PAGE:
How norms foster social cohesion

But the danger remains: There are several tools populist parties (right or left wing) can use to impede effective governing within a perfectly legal framework. This development is not at all a specifically German one. Steven Levitsky and Daniel Ziblatt provide an in-depth description of the erosion of norms in the American political system in their book How Democracies Die. According to their theory, functioning democracies do not only rely on a thought-out constitution and functioning political organs but also on shared norms. The most important norms for Ziblatt & Levitsky are mutual tolerance and forbearance.

Mutual tolerance describes the recognition of the political enemy as an opposed actor instead as an existential threat to the country. Contrary, forbearance means to restrain the urge of using every legal means to achieve a political end.

It is certainly not too difficult to quantify the erosion of these two norms in America, specifically when one pays closer attention to the skyrocketing amount of “filibustering” in the Congress or, as seen recently, to the increasing times of governmental shutdowns caused by a lack of agreement between Republicans and Democrats over the federal budget. We can see the effects of this abandonment of norms on a daily basis: The more hostile political environment, the lack of respect for other political opinions, the increasing difficulties for finding a compromise between parties. The political opposition is on the verge of drifting away from constructive criticism towards impeding the government in every possible way.

A liberal response?

In my opinion, there are two ways to react to this threat.

First, we could change the rules of the game and narrow the legal framework for processes which can be used to impede effective governing such as filibustering and the Hammelsprung. I do not think that this is the right way to counteract populist parties (or tendencies more generally). These processes exist for a good reason. But they hinge on the observance of forbearance. There was no extensive problem of filibustering in the Roosevelt, Truman, or Wilson administrations, although their policies were also quite controversial. The problem is not the rules themselves, but the lack of shared norms for a solid foundation to put them to good use. Furthermore, changing the rules would only foster the thought that a perfect constitution is somehow reachable. And here I see the danger, that we might jeopardize the status of the law as a neutral guardrail for society and it instead becomes an arbitrary mean to achieve political ends, as Frederic Bastiat describes in his work The Law.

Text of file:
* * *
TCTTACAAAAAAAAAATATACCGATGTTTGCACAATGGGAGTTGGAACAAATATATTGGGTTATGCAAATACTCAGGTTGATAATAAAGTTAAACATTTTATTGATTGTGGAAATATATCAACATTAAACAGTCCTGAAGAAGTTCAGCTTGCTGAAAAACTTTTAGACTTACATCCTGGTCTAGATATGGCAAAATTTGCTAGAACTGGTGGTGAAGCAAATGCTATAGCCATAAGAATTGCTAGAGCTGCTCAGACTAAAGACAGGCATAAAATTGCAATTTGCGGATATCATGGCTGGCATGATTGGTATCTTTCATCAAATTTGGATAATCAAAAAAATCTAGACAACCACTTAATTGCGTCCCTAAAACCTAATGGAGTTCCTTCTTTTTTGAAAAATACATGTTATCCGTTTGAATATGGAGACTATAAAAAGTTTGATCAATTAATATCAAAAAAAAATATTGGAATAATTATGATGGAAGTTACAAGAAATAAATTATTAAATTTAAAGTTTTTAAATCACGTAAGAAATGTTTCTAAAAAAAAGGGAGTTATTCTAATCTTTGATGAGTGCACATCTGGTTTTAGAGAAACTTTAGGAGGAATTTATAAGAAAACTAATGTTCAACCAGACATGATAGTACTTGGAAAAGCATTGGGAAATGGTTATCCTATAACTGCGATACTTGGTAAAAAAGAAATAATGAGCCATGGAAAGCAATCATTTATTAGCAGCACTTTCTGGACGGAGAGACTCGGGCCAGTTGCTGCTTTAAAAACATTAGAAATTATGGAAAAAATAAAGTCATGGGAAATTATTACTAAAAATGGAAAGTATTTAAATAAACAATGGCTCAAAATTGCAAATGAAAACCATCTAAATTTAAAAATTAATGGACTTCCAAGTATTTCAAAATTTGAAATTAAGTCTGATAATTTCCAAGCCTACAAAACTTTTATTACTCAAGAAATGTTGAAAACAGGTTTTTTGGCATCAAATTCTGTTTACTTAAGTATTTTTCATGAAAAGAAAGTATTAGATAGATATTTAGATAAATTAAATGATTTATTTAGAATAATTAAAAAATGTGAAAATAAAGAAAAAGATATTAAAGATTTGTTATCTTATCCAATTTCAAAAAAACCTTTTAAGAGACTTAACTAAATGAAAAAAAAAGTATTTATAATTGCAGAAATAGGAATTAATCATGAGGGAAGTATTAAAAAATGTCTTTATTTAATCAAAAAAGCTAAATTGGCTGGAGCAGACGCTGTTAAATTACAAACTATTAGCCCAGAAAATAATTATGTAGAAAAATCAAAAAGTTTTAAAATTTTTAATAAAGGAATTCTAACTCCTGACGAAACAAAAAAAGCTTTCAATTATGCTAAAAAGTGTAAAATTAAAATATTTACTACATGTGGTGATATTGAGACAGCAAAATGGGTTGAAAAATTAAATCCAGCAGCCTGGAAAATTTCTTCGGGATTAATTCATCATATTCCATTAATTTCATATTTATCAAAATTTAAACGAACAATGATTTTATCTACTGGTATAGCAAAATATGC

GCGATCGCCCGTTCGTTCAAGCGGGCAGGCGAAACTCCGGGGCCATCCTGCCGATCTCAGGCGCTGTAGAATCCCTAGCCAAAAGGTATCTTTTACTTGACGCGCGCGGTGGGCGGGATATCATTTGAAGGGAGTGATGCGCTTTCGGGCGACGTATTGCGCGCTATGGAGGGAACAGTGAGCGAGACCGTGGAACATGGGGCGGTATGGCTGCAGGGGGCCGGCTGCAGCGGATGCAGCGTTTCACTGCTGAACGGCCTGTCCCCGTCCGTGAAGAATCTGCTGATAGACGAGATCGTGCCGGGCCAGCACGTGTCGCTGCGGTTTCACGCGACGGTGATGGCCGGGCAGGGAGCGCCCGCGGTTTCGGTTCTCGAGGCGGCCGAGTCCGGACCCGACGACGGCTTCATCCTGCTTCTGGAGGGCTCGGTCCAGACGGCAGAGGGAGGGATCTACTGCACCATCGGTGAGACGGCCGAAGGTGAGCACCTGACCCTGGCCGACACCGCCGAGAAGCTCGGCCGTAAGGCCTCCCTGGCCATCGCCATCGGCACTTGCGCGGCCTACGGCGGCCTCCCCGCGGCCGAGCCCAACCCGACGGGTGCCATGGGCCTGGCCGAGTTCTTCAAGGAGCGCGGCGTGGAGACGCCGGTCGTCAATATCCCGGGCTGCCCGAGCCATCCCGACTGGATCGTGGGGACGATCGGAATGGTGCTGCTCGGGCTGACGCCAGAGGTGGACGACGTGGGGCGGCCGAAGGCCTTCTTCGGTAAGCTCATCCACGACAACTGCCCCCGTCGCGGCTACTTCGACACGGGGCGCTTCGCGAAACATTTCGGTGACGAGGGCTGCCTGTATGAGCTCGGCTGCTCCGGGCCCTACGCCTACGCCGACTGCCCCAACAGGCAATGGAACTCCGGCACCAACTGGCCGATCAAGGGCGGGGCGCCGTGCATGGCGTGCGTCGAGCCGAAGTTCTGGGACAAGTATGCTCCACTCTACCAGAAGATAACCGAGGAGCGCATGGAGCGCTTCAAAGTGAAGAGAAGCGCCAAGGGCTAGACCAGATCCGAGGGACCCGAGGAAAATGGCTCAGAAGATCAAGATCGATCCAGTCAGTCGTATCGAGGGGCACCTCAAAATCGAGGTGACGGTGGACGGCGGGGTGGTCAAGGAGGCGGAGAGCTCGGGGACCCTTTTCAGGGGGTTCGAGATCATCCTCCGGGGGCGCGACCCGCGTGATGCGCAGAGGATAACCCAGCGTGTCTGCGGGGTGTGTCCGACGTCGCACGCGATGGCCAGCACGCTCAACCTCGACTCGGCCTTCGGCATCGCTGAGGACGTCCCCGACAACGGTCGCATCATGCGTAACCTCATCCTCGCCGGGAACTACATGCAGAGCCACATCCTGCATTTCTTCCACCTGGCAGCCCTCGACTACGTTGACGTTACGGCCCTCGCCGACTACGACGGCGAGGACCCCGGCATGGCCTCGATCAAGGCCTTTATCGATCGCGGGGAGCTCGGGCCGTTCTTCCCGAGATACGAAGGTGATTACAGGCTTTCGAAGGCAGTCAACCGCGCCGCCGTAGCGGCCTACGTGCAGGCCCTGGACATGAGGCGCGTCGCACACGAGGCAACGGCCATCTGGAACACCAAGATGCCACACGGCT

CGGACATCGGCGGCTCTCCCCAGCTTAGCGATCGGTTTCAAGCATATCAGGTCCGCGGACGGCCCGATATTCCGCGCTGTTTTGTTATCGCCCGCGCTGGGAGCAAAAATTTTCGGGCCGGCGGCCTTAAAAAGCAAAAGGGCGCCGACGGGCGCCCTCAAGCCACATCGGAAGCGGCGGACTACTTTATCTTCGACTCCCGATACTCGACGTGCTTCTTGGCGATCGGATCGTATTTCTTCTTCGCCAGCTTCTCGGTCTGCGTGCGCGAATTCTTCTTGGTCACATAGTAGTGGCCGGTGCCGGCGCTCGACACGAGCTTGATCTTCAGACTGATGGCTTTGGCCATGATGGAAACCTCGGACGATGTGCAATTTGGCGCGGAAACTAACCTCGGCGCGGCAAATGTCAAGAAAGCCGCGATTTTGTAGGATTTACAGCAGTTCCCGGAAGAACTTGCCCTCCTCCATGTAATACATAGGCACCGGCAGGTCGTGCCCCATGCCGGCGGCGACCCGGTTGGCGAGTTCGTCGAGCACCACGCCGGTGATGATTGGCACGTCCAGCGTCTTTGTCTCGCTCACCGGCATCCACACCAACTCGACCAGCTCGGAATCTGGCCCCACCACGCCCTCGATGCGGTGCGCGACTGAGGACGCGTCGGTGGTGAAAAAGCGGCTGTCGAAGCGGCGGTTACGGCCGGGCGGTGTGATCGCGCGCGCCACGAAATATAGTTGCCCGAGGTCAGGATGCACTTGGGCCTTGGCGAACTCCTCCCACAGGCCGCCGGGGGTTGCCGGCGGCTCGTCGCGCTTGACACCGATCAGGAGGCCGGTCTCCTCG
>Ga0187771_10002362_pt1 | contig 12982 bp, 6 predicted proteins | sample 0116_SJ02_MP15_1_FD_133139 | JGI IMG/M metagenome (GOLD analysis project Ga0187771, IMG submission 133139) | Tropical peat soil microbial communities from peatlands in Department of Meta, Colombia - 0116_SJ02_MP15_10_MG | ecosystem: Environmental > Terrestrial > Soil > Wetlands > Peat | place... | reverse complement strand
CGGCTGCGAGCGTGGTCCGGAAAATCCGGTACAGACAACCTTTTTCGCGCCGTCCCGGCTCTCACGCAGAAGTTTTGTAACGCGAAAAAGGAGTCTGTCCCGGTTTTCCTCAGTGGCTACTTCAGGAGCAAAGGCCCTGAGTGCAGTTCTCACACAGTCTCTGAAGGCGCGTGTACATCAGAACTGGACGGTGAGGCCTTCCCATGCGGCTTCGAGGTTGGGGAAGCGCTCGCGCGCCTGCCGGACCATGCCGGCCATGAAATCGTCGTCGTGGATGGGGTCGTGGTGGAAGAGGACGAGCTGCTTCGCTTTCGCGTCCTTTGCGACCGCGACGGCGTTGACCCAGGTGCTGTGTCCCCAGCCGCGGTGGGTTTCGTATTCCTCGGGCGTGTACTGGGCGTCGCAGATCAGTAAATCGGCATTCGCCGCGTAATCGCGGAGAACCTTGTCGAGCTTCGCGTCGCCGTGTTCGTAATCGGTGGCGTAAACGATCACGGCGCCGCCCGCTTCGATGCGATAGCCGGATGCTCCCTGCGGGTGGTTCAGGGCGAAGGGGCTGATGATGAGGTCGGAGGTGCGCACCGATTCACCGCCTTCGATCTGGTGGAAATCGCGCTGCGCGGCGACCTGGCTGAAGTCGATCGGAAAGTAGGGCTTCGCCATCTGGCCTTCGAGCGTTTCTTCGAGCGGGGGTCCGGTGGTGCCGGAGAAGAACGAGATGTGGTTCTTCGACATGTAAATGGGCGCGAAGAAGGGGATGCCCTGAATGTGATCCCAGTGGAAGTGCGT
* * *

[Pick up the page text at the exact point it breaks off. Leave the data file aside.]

The second option is to adjust our own behavior to the changing circumstances brought by the new populist players one the pitch. Therefore the established political actors need to carefully reevaluate the importance of certain norms and if necessary transform them. Of course, this is not as easy as said: It presupposes a willingness to cooperate among established actors (which is nothing to take for granted in today’s times) as well as a vigilant public, which backs up those norms. Additionally, norms do not emerge from scratch. They are rather the result of a slow change in the mutual understanding of social human interaction.

What the future will bring

The AfD already has announced that they want to continue to use every legal (and in some cases illegal) way to make it harder to govern the country, which is their way to battle the establishment. Whereas the established parties tried various strategies to cope with this right-wing populist party ranging from ignoring to direct confrontation. Still, nobody knows exactly how to deal with these new political circumstances. But what is for certain is the political landscape is further going to change; and thus also politicians and parties will need new strategies, structures, and norms.

Although this development is mostly seen as the road to a gloomy and authoritarian future, I believe (or at least I hope) that democratic parties will find new ways to counter right and left wing populist proposals. Instead of trying to engineer our legal framework to preclude populist from polls, politicians should focus on giving scope for spontaneous order and new alliances. This process is incredibly exciting to me. As Steve Davies describes it, we are currently witnessing a “great realignment” of party structures in Europe. And where old structures break up, there is room for new ones. European liberal party leaders (carried by the Axis of Linder – Rutte – Macron) are still looking for their place in this new power vacuum. Nobody can predict where this development will lead us. That is why we must proceed to fight for our liberty: inside and outside of political party structures.

The real threat to democracy in Brazil

Earlier this week, Ricardo Lewandowski, a judge in Brazil’s Supreme Federal Court, was in a commercial flight. The passenger sitting next to him turned to the judge and said: “I am ashamed of Brazil’s Supreme Federal Court”. Lewandowski’s reaction was to threaten the passenger with jail. He turned to him and said, “tell me, do you want to go to jail?”  The passenger was indeed stopped by the police at the destination, but released right after. The video of the exchange is easily found on Youtube.

Lewandowski came to the Supreme Court appointed by former president Lula da Silva, today serving time in jail for corruption and still indicted for several crimes. He has been criticized several times for favoring Lula and his party.